Getting A Closer Look At The iShares Diversified Alternatives ETF

technical-lookMost analytical outfits, such as Morningstar or Lipper, wait to collect three years of monthly data before declaring a fund or exchange-traded product “seasoned.” Until that point, they won’t publish detailed performance or risk statistics.

I can see their point. Sort of. I mean, three years is enough time to capture some sine wave activity in the market, so you may be able see how the portfolio behaves in up and down cycles.

But why wait three years to give potential investors a clue about the product’s performance?

After all, you can get an inkling of a portfolio’s ability to deliver on its advertised claims by looking at daily data points following the product’s launch.

Take the iShares Diversified Alternatives Trust (NYSE Arca: ALT), the first actively managed product in the BlackRock (né Barclays) line of exchange-traded vehicles. The ALT portfolio, composed of futures and foreign-exchange forward contracts, attempts to profit from the mispricing of financial instruments, capturing assets’ excursions from their so-called fair values or historical norms.

The ALT portfolio is young; there are less than 50 days of market performance data so far, but that’s enough to get an initial reading on the portfolio’s ability to meet its objectives. If Morningstar can make pronouncements based upon 36 data points, we can certainly issue some of our own with 48.

Now, about those objectives. Recall that ALT is an actively managed portfolio. It’s not an index tracker. The product melds several hedge fund plays into an absolute return strategy, which seeks a return uncorrelated to market indexes such as the S&P 500 or the S&P/GSCI. ALT’s managers seek an even keel – an annualized portfolio volatility between 6 and 8 percent, which, if attained, would make the portfolio’s variance a lot smaller than the typical index tracker.

Additionally, ALT’s portfolio runners hope to garner a Sharpe ratio, measured against one-month Treasury bill returns, between 0.50 and 0.75. This coefficient reflects the excess return – positive or negative – earned by an asset per unit of risk undertaken. The higher the Sharpe ratio, the greater the portfolio’s risk-adjusted return. For each percentage point of excess return, for example, the ALT portfolio would be expected to crank out an annualized volatility between 1.33 percent (1%÷ 0.75) and 2 percent (1%÷ 0.50).

Reaching The Objectives

To get to those objectives, ALT’s managers use long/short plays and keep their fingers crossed that market relationships will revert to their historic norms. On a nominal basis, futures make up about two-thirds of the portfolio. ALT’s net short the futures segment now. The balance of the portfolio is made up of currency forwards, which are presently net short the U.S. dollar.

Within the portfolio, a number of component strategies are exploited. Among them are:

  • Yield and Futures Curve Arbitrage Strategies. These trades exploit anticipated shifts in yield curves and futures term structures by buying undervalued instruments while simultaneously selling overvalued interest rate and stock index futures as well as currency forwards.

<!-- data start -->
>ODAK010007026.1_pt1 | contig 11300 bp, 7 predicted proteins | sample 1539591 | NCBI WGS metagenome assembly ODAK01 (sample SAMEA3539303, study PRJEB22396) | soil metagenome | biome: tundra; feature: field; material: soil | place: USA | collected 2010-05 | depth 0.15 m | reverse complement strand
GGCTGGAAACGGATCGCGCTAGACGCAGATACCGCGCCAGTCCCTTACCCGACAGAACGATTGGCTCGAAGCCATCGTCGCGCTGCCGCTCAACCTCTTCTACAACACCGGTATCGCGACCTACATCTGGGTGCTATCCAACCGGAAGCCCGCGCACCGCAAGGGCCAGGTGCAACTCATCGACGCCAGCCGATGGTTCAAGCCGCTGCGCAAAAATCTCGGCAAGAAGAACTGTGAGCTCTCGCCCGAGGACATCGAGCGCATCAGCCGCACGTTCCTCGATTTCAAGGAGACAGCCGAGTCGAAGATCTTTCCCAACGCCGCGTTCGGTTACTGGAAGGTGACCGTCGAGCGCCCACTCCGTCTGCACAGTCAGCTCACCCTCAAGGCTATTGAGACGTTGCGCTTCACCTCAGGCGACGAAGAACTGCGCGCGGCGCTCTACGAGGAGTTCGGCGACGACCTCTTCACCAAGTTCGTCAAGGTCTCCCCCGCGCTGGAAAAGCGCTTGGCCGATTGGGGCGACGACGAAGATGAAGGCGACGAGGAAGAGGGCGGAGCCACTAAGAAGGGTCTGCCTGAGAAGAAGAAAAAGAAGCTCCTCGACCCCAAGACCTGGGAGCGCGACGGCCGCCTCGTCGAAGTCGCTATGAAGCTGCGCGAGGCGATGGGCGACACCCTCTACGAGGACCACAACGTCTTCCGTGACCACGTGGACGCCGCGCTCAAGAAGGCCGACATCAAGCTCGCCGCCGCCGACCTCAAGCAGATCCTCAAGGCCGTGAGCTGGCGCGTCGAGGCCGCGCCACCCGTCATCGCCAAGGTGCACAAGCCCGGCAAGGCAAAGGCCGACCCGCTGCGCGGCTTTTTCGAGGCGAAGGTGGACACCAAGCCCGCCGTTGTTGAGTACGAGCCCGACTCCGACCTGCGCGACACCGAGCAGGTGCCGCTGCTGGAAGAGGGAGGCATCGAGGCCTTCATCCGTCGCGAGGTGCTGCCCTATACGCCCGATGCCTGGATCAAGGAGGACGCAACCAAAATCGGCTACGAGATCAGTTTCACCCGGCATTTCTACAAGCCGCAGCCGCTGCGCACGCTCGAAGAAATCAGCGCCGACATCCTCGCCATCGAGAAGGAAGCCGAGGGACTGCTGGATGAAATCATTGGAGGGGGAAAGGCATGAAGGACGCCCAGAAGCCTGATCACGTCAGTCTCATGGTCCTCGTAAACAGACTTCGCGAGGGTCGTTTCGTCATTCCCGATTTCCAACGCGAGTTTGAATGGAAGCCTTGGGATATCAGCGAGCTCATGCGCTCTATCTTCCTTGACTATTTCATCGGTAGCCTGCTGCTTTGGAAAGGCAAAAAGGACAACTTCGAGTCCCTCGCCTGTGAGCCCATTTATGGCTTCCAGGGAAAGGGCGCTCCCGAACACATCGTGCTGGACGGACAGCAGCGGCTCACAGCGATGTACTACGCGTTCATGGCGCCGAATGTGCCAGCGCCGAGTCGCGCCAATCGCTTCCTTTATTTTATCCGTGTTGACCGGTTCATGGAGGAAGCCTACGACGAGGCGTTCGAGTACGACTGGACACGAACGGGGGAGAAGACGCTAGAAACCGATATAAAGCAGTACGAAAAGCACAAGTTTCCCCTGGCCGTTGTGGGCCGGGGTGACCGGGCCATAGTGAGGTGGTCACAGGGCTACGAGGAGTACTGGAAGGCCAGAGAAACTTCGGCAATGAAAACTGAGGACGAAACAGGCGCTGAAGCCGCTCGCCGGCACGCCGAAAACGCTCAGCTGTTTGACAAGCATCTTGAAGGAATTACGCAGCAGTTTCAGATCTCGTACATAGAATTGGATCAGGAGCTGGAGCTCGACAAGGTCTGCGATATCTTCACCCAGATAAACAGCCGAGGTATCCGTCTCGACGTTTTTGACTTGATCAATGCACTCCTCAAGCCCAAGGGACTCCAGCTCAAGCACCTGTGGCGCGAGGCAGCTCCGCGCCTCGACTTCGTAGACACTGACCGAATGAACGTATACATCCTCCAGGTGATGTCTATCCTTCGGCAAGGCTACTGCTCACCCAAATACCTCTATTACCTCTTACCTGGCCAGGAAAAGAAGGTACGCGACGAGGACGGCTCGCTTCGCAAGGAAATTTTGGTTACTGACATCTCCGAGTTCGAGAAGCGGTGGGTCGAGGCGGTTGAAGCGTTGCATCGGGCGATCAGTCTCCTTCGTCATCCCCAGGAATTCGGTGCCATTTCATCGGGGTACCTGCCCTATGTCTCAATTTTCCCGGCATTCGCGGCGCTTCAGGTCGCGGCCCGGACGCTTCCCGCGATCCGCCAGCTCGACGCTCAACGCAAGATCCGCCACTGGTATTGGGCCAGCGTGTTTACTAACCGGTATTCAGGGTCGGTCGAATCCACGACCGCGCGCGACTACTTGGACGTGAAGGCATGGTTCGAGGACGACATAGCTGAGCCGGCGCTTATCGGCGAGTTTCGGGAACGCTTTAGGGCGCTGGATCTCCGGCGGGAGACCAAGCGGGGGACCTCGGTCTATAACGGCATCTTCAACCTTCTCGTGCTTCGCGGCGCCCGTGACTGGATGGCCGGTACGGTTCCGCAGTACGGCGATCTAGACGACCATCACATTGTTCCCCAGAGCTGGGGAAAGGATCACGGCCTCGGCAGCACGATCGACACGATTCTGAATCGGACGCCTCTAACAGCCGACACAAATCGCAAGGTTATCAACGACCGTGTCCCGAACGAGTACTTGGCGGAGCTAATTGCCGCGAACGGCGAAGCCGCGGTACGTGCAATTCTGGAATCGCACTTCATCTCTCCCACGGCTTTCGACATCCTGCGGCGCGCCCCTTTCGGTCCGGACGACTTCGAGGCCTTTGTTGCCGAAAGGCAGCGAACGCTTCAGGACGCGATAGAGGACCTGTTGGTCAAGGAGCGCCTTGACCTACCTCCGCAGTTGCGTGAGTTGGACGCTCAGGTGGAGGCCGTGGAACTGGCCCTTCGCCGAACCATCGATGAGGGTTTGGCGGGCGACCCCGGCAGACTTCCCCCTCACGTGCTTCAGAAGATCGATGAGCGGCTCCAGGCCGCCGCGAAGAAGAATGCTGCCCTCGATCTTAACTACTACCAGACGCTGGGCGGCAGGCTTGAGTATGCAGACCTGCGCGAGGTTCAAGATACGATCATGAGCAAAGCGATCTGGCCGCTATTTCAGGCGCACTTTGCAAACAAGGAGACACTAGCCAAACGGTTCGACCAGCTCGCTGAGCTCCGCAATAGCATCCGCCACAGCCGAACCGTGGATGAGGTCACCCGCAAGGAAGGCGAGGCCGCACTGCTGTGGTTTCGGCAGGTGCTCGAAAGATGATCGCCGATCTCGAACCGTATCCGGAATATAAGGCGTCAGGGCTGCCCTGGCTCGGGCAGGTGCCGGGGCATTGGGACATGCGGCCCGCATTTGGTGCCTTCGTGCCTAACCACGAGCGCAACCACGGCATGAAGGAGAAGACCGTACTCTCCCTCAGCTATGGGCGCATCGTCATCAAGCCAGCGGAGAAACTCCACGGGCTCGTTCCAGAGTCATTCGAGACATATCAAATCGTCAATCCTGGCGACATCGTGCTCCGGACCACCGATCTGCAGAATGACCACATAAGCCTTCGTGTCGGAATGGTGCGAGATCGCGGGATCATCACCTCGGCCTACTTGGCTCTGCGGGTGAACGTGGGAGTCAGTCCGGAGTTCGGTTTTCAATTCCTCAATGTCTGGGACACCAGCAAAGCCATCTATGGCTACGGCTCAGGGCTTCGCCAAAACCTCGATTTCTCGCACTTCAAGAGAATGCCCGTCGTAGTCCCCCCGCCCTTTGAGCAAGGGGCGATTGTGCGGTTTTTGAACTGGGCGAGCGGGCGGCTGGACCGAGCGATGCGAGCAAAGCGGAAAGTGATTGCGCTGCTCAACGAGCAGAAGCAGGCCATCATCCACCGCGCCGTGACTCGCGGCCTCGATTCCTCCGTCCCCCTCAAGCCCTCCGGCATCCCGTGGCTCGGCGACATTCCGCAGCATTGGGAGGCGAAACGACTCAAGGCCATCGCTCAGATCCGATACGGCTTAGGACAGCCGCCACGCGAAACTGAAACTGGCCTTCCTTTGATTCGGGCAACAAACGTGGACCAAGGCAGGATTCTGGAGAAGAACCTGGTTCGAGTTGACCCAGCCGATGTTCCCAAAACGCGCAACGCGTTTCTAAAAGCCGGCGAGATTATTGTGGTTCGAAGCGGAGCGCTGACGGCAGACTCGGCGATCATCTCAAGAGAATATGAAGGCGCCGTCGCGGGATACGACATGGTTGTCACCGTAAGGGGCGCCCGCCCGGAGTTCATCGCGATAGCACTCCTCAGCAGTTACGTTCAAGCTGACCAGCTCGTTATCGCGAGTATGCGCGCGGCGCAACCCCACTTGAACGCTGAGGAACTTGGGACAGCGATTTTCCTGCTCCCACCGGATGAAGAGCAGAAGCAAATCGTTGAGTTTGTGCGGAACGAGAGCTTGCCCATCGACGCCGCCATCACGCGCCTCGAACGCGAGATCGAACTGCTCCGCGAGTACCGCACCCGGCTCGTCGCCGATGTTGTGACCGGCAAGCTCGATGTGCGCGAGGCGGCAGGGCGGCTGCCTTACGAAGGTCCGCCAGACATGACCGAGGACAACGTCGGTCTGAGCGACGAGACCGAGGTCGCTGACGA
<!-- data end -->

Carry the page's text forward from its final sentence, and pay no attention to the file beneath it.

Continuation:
• Technical Strategies. Much like the analysis you’ll find in Desktop articles, ALT’s managers look for trends and patterns in interest rate, equity index and currency instruments, which allow them to exploit continuing market momentum or reversals.
  • Fundamental Relative Value Strategies. Using fundamental measures of supply and demand, ALT’s managers seek to identify pricing discrepancies that can be captured by trading long or short positions in various assets.

The ALT portfolio is allocated through a ranking process, in which each potential strategy or asset is ordered in terms of expected return, volatility and trading cost.

ALT’s Performance To Date

So how has ALT fared since trading was launched in November?

Well, it’s been a mixed bag. To date, ALT has over-delivered on its volatility objective. The trust’s annualized standard deviation has been only 3.5 percent, or about half its target rate. But as good as that may sound, it’s actually hurt the portfolio’s performance.

Why?  Well, ALT lost 1.6 percent in market value since its inception, which is less than the period losses sustained by the ELEMENTS S&P Commodity Trends Indicator ETN (NYSE Arca: LSC) and the iShares S&P/GSCI Commodity-Indexed Trust (NYSE Arca: GSG), but more than the 4 basis point slip in the equal-weighted GreenHaven Continuous Commodity Index Fund (NYSE Arca: GCC).

 

ALT’s Relative Performance

alt-fig1 

 

 

Product

Period

Return

Annual

Volatility

Sharpe

Ratio

ALT

-1.58%

3.53%

-2.29

LSC

-4.34%

16.01%

-1.35

GSG

-6.79%

20.56%

-1.50

GCC

-0.04%

13.62%

-0.02

Now, think back to the Sharpe ratio arithmetic. The better numbers accompany assets in which risk pays off in excess (more positive or less negative) return. The GreenHaven fund was “riskier” than the ALT portfolio, but it didn’t lose as much. In the sometimes strange mathematics of risk management, GCC looks like it was the better bet over the past couple of months.

This situation, of course, can change going forward. Only time will tell if ALT ultimately achieves its objectives. Perhaps by the time Morningstar and Lipper start publishing ALT’s portfolio stats, it will.

Written by Brad Zigler From Hard Assets Investor

 

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